LOMBARD, Ill. — A Bethlehem peacemaker recently challenged Lombard Mennonite Church and guests to pursue people-to-people strategies for building peace.
Zoughbi Zoughbi, director of Wi’am Palestinian Conflict Resolution Center, spoke Aug. 10 in worship and Sunday school.
Invited by Lombard Mennonite Peace Center, Zoughbi and his family joined Lombard Mennonite, where he presented “Peacebuilding in the Shadow of the Apartheid Wall” in addition to dialoguing with those attending Sunday school.
Zoughbi, whose ministry of conflict transformation is located in Bethlehem in the West Bank, spoke about the occupation of Palestine and the devastation taking place in recent months in Gaza.
Wi’am, Arabic for “cordial relationships,” is the essence of the organization’s mission to improve the quality of relationships and promote peace and reconciliation. Wi’am implements this mission through programming for women and youth, diplomacy and its mediation program called Sulha, an approach founded on traditional Arab mediation practices.
Zoughbi’s testimony put flesh to the bones of the stories that have filled recent news in the U.S. His opening scripture, 2 Cor. 4:8-18, speaks of Christ’s followers being perplexed, persecuted and stuck down, reflecting the plight of the Palestinian people.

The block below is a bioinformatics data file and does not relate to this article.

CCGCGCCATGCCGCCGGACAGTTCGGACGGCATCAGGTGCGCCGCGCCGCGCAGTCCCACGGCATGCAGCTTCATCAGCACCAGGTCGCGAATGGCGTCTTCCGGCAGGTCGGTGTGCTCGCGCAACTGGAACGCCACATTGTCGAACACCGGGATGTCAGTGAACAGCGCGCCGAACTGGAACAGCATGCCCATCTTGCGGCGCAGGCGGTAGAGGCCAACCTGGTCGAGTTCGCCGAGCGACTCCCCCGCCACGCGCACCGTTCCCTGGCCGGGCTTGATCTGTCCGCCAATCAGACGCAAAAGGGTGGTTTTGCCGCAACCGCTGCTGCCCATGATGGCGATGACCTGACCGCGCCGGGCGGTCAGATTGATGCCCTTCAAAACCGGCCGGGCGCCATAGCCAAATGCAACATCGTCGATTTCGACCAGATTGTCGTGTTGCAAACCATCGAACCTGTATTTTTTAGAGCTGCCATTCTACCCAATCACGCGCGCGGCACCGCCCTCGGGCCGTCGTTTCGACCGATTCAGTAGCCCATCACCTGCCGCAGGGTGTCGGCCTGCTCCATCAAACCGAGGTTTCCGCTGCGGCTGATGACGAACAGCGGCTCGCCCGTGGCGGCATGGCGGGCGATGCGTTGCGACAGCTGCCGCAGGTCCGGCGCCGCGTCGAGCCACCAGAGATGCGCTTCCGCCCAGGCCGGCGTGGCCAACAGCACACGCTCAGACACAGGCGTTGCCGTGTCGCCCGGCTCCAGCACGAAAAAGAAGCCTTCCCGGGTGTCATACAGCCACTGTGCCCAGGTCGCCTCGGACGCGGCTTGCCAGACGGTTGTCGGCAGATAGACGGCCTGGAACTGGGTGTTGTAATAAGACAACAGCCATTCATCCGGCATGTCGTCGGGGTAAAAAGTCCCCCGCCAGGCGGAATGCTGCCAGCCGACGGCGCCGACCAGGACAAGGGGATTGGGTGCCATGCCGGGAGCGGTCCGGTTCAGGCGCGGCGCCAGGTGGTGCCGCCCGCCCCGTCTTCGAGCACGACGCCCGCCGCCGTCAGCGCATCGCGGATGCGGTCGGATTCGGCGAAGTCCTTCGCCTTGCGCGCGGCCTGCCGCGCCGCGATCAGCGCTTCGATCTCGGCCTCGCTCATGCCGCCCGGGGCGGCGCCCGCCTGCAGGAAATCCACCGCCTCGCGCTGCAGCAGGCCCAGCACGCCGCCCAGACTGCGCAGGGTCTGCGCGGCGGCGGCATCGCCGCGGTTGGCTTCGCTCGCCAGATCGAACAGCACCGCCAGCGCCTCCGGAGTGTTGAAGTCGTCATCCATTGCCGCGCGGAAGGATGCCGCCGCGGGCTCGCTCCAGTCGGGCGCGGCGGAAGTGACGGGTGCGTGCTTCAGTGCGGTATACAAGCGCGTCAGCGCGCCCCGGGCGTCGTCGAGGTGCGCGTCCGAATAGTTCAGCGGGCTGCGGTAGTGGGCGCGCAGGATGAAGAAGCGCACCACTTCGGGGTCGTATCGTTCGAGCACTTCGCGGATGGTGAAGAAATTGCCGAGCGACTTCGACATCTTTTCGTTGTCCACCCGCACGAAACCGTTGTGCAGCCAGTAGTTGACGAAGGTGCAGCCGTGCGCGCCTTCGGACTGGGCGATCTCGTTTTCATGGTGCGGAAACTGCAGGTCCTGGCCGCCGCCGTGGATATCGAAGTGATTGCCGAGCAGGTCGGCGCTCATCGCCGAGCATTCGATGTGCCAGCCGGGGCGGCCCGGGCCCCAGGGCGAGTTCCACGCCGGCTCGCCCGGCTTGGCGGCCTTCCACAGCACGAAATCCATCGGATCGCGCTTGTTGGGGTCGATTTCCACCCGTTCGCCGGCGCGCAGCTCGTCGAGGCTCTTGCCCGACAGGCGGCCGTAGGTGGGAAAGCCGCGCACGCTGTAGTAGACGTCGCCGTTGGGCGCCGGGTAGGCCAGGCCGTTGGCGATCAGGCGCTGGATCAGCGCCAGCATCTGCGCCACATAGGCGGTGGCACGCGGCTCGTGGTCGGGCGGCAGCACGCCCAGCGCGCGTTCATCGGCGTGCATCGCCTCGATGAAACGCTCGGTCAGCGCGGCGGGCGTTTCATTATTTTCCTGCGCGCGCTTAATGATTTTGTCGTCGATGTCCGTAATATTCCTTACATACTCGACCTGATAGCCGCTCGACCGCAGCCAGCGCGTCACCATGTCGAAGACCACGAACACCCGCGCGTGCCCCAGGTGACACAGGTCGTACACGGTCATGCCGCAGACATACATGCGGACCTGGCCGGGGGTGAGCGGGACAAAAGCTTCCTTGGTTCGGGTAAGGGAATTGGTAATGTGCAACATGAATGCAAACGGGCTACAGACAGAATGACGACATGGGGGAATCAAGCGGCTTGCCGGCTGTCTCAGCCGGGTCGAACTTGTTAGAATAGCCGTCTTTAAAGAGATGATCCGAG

While there has been an escalation of violence, particularly in Gaza, Zoughbi framed this as part of the oppression felt by Palestinians since they were moved off their land in the Nakba (Arabic for catastrophe).
“The 1948 Nakba didn’t happen in the past, it has been happening since 1948,” he said. “That’s why many times I say I don’t need any more the past tense; let us use the present perfect continuous tense — it has been happening.”
More than ‘warm peace’
Stories of the oppression felt by Palestinians were followed by a question-and-answer time that shifted toward a conversation on broader understanding of the situation.
Zoughbi spoke of the importance that people-to-people approaches play in the peacebuilding strategy for Israel and Palestine. These strategies bring people together from diverse or conflicting groups to build relationships. Zoughbi said these approaches are crucial for developing a “warm peace,” but he also warned against believing that this alone will bring sustainable peace.
“The idea is not to eat hummus together,” he said. “I don’t want to need to have a permit to be a keynote speaker for a talk [on] Israel and Palestine for one day and then, for the other 364 days, I’m not allowed to go to the hospital to be treated.”